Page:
Also, today, I bought another heirloom tomato plant, the "German" I think it's called.  Last year, we bought a couple of heiroloom tomato fruits at the farmer's market from a woman named Linda (known for growing high quality, specialty fruits and veggies) and I can honestly say they were the BEST tomatoes I think I've ever tasted.  If I recall correctly, they were this "German" variety.  (I'm hopeful anyway.)  I decided to buy another tomato plant, because, being the clutz that I've become, I snapped off at the soil, one of our better tomato plants by carelessly dragging the hose around.  Frustrating.  I left it in the ground because the stem snapped so cleanly, and I propped it back up so quickly, that I'm hoping it will survive.  When I went out later, it didn't look any worse for the wear... so, who knows?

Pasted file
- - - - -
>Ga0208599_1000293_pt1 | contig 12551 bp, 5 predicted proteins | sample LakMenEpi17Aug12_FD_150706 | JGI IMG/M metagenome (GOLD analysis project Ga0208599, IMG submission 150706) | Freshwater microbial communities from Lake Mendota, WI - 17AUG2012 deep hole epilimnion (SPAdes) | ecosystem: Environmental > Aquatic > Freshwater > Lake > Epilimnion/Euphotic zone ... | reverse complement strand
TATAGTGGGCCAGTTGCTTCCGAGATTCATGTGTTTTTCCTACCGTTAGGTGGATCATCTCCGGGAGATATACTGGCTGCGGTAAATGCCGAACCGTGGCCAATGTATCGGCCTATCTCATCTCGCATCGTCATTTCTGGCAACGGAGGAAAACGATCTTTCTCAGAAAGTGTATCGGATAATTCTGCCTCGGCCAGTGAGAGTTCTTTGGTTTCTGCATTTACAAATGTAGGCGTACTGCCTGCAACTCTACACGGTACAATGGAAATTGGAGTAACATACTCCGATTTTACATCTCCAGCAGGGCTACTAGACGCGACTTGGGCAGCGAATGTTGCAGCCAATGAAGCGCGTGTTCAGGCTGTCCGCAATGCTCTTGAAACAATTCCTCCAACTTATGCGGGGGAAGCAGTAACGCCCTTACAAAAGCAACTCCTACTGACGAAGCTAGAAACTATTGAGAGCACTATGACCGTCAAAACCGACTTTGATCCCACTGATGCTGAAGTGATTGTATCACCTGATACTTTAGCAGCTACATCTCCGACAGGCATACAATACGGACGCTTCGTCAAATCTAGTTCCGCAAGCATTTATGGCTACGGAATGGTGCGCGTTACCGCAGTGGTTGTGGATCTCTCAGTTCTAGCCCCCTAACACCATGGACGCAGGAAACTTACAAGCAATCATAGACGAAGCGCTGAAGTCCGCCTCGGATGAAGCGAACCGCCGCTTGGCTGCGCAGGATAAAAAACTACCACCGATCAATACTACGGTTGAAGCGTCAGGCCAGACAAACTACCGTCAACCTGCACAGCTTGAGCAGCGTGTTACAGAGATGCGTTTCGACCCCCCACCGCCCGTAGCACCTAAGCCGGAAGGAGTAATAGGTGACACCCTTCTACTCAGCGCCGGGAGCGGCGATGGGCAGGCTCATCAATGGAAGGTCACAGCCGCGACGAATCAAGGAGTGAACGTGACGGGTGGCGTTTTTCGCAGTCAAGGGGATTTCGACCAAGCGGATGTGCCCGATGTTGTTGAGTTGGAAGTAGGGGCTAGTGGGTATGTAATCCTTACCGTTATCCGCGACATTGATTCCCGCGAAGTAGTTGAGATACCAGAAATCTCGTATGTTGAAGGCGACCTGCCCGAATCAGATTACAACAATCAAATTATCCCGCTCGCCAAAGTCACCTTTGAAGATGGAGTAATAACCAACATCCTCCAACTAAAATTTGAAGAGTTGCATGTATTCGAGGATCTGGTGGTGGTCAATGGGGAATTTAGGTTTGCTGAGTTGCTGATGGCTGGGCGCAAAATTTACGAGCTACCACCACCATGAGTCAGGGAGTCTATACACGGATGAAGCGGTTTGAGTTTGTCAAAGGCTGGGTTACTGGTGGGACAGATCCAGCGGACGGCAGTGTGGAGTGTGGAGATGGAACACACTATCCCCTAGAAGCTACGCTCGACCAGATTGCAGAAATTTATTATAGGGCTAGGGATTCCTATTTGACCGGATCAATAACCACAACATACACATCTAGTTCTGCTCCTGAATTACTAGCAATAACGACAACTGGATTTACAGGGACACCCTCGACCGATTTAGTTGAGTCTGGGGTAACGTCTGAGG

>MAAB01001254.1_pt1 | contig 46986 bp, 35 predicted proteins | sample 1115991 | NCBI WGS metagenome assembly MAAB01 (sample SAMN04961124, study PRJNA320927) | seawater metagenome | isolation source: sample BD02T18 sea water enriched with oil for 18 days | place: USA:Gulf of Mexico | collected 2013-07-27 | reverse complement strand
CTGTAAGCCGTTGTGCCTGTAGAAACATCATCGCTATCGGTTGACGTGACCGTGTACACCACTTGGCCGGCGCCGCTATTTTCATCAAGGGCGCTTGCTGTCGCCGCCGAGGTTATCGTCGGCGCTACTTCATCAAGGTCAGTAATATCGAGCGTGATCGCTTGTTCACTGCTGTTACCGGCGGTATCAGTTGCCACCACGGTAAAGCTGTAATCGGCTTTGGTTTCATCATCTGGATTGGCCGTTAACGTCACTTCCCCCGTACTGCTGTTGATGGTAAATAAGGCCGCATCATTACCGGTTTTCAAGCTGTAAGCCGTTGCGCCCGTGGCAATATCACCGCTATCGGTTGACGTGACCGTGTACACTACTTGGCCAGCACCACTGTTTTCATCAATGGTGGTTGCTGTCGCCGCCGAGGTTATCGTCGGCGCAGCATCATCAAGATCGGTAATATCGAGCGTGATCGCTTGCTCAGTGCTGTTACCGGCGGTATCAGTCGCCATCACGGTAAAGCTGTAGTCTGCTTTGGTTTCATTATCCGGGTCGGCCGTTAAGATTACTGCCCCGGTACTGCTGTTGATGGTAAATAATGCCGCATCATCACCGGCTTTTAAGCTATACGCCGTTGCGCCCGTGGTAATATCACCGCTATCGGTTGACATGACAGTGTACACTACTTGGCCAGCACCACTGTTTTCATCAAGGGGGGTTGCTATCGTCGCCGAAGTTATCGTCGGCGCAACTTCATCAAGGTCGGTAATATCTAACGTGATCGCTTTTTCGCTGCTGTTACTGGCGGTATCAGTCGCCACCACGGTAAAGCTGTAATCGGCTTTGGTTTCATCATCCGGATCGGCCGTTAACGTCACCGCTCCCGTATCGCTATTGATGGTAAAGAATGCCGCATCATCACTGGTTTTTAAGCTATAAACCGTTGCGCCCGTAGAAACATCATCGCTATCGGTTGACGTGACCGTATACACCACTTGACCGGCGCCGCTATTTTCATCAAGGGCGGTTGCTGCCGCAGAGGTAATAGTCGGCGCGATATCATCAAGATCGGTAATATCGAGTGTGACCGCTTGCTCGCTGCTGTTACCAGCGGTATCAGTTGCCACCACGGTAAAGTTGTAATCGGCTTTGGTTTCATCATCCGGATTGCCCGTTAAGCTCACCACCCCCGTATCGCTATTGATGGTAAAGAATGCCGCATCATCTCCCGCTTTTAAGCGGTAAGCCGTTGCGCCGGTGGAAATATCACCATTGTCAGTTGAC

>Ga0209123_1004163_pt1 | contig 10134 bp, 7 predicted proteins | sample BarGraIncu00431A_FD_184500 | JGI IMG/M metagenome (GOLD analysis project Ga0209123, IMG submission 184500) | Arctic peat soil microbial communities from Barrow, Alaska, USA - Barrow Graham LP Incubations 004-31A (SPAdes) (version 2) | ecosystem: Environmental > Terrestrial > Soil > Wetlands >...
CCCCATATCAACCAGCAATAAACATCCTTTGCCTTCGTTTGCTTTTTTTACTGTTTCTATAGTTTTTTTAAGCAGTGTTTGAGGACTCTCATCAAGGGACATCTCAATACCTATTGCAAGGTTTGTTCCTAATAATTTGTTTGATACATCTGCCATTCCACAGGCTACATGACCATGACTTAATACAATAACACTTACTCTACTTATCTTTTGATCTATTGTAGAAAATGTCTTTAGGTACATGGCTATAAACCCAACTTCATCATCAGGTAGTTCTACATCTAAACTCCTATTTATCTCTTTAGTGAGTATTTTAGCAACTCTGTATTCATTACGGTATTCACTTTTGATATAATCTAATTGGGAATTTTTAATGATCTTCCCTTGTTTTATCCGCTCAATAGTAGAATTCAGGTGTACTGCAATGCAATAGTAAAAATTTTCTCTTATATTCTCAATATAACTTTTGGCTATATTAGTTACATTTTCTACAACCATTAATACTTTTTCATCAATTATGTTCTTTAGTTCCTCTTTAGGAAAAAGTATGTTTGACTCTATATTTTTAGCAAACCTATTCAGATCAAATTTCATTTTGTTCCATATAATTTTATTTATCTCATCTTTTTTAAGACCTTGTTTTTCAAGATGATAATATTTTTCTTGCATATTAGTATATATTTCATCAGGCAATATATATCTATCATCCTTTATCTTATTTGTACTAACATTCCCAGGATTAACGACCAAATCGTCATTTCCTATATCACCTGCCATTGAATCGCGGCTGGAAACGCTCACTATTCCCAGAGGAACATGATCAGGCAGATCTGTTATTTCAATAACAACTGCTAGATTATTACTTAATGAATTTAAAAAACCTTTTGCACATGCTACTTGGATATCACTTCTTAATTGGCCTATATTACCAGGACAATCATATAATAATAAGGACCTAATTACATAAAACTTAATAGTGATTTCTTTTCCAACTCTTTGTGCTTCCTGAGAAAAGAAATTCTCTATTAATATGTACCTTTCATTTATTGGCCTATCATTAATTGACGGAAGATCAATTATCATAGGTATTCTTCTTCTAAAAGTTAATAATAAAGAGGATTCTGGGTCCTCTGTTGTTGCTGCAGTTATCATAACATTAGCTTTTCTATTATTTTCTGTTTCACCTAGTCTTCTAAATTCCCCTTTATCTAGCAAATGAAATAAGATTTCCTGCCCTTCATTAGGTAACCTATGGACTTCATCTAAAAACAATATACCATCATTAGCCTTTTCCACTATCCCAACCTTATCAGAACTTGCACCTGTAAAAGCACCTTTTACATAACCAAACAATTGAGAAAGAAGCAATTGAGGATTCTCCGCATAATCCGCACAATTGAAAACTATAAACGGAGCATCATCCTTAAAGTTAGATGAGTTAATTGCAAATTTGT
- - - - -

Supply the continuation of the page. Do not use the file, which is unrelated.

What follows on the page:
We covered our beans up with row cover to protect them from bean leaf beetles.  I'm planning on planting a few more bean seeds tomorrow, and then I think our garden plot is set. Today at home, I planted a gardenia in a pot, a couple of Confederate jasmine in the trellised planter boxes, a couple more tomatoes in buckets, and then six basil seedlings, a spearmint and some lemon grass in a long planter box.  I'm nearly done with all my spring planting!

There was a work day at the garden on Tuesday night this week.  I love love love this community and can't say how much I enjoy seeing all these neat people coming together to Contribute.  Hard to believe that just a few months ago, our site was just a vast lot of grass.